A lab experiment has all but nixed one of the theories of dark energy, a mysterious force pushing the universe apart.
One of the most bizarre discoveries of the 21st century was that the universe is expanding at an accelerating speed. The culprit behind this ramp-up, called dark energy for lack of a better term, is an unknown force that’s pushing the universe’s expansion so that as cosmic time goes on, galaxies fly faster and faster apart. Yet despite its implications for the fate of our universe, astronomers have no idea what dark energy is.
Now a new (and really awesome) experiment, reported in the August 21st Science, has narrowed down the field of possibilities.
Scientists have come up with a couple of ideas for the nature of dark energy. One camp supposes it’s the energy pent up in empty space itself, known as the cosmological constant. True to its name, it should stay constant from the Big Bang onward. But the theory has some problems — most notably it overpredicts the energy density of the cosmic vacuum by 120 orders of magnitude (yikes!).
Another camp instead suggests quintessence, a fifth fundamental force that doesn’t have to be constant — it could have arisen at some point in the early universe and might one day gradually fade away again. But so far scientists have failed to detect this fifth force in the lab. So in 2004 Justin Khoury and Amanda Weltman (both then at Columbia University) suggested a modified scenario: chameleons.
In the world of physics, particles and forces are two sides of the same coin, with particles acting as “force carriers.” Chameleon particles carry the chameleon force, and just like their namesakes, these particles adjust to their surroundings to hide from detection. But rather than change color, they change mass.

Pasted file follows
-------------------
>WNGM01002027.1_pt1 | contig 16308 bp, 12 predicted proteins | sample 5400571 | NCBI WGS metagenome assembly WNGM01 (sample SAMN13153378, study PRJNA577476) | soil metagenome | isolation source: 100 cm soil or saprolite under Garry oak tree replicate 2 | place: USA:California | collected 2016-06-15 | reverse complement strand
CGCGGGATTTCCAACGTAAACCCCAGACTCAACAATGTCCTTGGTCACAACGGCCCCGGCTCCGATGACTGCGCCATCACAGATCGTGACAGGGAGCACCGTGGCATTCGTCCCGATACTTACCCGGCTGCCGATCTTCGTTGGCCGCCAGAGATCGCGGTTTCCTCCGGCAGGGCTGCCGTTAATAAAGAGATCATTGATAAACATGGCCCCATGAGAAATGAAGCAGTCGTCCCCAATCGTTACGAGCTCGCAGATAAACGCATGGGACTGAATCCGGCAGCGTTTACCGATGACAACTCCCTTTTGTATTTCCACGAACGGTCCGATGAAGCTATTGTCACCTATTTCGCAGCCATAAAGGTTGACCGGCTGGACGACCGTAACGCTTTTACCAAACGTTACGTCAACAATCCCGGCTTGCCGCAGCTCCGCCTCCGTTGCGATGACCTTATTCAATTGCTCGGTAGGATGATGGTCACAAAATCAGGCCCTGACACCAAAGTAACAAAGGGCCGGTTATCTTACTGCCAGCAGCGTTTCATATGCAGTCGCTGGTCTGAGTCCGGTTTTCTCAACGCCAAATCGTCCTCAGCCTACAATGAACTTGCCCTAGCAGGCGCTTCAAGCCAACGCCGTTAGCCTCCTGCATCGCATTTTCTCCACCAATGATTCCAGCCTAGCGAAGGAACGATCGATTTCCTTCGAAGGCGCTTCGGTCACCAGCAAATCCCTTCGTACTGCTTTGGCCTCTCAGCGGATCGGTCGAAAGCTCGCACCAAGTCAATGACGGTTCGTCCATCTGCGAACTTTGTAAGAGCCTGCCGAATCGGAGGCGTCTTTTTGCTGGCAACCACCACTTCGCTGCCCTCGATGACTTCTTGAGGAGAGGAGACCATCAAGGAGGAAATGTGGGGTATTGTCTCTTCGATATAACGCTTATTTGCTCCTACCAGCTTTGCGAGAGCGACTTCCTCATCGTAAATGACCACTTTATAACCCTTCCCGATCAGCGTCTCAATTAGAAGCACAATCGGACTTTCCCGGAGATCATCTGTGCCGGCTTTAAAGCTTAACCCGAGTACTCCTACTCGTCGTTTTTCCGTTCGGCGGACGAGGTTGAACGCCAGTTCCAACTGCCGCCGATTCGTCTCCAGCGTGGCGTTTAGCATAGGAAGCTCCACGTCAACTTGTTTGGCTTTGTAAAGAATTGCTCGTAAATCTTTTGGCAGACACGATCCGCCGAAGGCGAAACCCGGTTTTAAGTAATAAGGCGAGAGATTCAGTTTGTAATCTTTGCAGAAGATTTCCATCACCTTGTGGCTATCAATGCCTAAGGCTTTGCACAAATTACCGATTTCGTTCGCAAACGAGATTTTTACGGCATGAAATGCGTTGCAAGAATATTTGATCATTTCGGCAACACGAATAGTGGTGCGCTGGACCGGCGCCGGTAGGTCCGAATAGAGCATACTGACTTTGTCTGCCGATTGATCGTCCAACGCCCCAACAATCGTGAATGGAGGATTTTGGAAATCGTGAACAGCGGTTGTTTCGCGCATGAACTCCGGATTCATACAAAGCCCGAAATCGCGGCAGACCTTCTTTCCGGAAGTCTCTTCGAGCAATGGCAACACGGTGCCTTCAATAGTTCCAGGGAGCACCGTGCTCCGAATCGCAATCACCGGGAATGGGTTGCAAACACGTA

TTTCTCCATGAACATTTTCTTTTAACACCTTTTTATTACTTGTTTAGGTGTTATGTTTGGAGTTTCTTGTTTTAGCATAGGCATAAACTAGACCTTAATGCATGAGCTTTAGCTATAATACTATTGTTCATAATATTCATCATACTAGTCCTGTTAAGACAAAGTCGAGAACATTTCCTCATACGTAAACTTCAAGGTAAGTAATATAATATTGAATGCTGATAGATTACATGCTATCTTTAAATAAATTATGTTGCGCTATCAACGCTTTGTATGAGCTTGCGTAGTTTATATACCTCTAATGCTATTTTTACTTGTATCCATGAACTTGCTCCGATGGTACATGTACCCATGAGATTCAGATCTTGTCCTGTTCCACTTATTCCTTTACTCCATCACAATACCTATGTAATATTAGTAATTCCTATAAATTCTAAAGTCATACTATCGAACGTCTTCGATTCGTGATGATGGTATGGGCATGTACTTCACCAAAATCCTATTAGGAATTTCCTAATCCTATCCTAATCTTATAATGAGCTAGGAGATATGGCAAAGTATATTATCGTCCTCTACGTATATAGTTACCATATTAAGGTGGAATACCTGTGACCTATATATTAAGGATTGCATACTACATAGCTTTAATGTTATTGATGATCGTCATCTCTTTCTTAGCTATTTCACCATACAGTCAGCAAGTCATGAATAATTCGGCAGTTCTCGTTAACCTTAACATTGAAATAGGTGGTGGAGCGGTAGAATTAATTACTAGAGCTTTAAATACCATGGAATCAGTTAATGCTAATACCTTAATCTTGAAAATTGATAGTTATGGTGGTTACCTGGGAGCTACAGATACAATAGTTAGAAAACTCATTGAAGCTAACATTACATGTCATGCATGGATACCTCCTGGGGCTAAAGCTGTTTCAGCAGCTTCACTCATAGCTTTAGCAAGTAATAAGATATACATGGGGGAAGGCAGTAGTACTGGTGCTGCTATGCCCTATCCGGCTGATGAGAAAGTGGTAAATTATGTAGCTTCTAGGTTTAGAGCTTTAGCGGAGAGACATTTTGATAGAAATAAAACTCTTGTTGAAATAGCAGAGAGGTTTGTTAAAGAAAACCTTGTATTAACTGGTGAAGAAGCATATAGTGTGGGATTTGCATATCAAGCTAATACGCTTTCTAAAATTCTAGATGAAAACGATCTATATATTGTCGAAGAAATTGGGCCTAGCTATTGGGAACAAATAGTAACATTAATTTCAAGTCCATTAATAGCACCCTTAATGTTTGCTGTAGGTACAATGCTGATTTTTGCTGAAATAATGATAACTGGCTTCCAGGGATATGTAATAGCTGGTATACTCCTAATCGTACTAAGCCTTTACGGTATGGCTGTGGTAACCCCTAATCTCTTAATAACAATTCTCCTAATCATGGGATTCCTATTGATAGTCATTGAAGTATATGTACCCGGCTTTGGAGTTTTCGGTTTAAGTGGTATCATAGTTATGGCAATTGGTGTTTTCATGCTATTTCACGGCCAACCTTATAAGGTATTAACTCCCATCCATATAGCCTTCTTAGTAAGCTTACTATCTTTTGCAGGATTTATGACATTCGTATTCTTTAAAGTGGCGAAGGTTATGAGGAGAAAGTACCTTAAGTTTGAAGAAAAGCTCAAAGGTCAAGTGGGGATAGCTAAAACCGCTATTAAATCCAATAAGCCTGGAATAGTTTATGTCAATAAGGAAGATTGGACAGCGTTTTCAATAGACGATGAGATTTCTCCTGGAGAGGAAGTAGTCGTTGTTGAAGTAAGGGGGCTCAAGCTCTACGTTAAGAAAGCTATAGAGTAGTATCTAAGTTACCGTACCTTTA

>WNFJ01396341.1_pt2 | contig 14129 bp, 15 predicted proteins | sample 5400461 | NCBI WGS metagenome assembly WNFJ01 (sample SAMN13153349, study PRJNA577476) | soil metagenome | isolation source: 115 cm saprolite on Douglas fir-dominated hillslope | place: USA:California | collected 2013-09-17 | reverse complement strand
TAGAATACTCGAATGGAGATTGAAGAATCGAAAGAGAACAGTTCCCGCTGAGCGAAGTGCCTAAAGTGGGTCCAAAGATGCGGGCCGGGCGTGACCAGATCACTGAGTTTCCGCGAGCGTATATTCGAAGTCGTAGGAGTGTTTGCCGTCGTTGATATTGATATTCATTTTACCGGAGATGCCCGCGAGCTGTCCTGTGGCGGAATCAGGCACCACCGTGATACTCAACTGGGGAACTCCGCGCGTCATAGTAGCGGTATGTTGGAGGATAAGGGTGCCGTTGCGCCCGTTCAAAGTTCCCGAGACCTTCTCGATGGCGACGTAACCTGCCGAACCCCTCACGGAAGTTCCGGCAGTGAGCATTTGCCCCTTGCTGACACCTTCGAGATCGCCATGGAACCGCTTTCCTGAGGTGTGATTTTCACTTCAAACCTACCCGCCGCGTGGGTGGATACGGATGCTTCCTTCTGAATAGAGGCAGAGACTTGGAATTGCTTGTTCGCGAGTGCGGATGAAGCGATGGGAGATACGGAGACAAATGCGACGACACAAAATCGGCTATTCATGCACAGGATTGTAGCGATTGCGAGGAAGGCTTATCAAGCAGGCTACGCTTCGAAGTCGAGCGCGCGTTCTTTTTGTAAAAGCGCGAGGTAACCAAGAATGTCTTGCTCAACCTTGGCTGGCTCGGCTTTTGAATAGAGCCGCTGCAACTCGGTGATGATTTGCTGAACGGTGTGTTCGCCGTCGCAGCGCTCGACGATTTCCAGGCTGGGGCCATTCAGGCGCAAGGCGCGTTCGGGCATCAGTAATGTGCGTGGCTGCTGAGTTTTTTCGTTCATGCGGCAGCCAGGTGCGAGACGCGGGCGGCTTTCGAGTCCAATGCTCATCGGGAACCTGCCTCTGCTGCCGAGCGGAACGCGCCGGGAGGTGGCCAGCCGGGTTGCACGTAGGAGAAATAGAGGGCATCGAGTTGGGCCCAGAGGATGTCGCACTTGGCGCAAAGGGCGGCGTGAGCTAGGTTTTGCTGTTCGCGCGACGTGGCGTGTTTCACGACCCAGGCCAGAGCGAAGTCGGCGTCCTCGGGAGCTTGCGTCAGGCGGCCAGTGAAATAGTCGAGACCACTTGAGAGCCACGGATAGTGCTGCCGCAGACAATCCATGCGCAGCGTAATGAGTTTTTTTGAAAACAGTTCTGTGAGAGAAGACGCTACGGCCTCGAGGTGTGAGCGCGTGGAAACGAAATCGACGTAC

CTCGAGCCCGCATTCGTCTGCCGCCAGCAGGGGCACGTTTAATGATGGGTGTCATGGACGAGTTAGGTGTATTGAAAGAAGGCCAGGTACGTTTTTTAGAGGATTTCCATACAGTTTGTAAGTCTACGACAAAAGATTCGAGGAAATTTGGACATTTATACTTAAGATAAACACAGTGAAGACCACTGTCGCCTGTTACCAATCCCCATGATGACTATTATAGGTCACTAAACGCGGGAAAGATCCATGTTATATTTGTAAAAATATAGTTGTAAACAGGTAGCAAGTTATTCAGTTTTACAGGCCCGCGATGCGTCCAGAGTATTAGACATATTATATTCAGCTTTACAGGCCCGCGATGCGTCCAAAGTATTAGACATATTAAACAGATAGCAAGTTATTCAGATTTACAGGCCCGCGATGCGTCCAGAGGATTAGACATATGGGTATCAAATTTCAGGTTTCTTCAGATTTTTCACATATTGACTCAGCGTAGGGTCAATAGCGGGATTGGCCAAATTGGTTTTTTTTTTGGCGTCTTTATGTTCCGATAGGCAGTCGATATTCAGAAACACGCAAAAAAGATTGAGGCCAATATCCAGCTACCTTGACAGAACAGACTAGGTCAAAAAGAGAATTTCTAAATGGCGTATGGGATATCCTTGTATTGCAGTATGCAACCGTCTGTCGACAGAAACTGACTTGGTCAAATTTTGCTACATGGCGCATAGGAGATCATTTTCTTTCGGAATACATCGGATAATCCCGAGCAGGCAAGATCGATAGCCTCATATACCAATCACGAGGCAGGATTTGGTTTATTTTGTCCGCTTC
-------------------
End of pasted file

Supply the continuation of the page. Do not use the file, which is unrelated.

Amidst the high-density environs of Earth, the theory goes, chameleons take on high mass, and high-mass subatomic particles are difficult to detect. In consequence, the fifth force that they carry would become weak and all but impossible to measure. But in emptier space, chameleons shed mass. The fundamental force they represent would thus be felt over longer ranges, and could act over cosmic scales to affect the universe’s evolution.
To Catch a Chameleon
Khoury and Weltman’s ingenious theory remained out of practical reach for about a decade — it was simply too difficult to test. Then in early 2014, Clare Burrage (University of Nottingham, UK) and colleagues developed an idea for an experiment that could do the trick.
The key, they said, is to use a vacuum. In a vacuum, scientists could test the chameleon force without the obscuring effects of matter. (To read the details, take a look at the excellent article, “The Chameleon in the Vacuum Chamber.”)
When Paul Hamilton (University of California, Berkeley) read Burrage and colleagues’ article, he realized that he could do the test with an experiment he had already helped develop.